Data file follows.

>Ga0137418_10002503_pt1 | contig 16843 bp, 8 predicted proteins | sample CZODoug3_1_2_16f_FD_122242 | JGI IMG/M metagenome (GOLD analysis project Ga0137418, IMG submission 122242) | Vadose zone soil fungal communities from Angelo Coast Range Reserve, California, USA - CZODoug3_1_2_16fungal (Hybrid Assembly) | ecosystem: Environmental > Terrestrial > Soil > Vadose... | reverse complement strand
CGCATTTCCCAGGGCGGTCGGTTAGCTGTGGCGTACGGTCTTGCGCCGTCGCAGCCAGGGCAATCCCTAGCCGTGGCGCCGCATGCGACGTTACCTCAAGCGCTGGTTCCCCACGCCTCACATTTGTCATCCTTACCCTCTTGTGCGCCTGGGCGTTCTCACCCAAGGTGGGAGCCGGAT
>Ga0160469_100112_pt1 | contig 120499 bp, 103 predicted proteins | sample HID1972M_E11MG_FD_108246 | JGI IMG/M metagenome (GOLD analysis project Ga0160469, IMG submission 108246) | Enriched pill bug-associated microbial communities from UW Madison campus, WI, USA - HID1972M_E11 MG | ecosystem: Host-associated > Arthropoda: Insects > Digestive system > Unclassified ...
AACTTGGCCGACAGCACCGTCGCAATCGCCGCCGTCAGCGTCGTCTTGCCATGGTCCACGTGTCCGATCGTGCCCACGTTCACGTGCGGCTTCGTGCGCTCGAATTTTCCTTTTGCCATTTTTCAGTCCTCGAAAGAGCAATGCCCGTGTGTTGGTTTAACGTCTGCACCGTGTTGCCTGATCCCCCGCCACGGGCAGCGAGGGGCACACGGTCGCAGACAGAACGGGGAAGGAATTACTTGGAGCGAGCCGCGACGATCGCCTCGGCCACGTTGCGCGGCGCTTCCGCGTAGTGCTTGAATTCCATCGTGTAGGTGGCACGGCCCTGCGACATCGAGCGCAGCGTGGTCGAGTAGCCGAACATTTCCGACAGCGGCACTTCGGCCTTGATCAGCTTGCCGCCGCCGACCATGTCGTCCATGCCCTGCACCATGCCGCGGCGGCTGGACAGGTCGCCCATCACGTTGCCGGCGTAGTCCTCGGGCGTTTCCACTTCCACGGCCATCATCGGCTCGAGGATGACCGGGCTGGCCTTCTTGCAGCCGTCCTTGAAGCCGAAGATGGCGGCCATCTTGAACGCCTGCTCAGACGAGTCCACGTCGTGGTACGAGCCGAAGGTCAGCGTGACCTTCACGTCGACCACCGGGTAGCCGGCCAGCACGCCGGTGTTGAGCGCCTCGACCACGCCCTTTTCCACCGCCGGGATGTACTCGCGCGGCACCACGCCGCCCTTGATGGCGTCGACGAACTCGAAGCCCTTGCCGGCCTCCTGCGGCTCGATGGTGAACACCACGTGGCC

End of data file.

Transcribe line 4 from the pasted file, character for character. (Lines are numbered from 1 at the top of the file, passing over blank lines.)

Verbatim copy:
AACTTGGCCGACAGCACCGTCGCAATCGCCGCCGTCAGCGTCGTCTTGCCATGGTCCACGTGTCCGATCGTGCCCACGTTCACGTGCGGCTTCGTGCGCTCGAATTTTCCTTTTGCCATTTTTCAGTCCTCGAAAGAGCAATGCCCGTGTGTTGGTTTAACGTCTGCACCGTGTTGCCTGATCCCCCGCCACGGGCAGCGAGGGGCACACGGTCGCAGACAGAACGGGGAAGGAATTACTTGGAGCGAGCCGCGACGATCGCCTCGGCCACGTTGCGCGGCGCTTCCGCGTAGTGCTTGAATTCCATCGTGTAGGTGGCACGGCCCTGCGACATCGAGCGCAGCGTGGTCGAGTAGCCGAACATTTCCGACAGCGGCACTTCGGCCTTGATCAGCTTGCCGCCGCCGACCATGTCGTCCATGCCCTGCACCATGCCGCGGCGGCTGGACAGGTCGCCCATCACGTTGCCGGCGTAGTCCTCGGGCGTTTCCACTTCCACGGCCATCATCGGCTCGAGGATGACCGGGCTGGCCTTCTTGCAGCCGTCCTTGAAGCCGAAGATGGCGGCCATCTTGAACGCCTGCTCAGACGAGTCCACGTCGTGGTACGAGCCGAAGGTCAGCGTGACCTTCACGTCGACCACCGGGTAGCCGGCCAGCACGCCGGTGTTGAGCGCCTCGACCACGCCCTTTTCCACCGCCGGGATGTACTCGCGCGGCACCACGCCGCCCTTGATGGCGTCGACGAACTCGAAGCCCTTGCCGGCCTCCTGCGGCTCGATGGTGAACACCACGTGGCC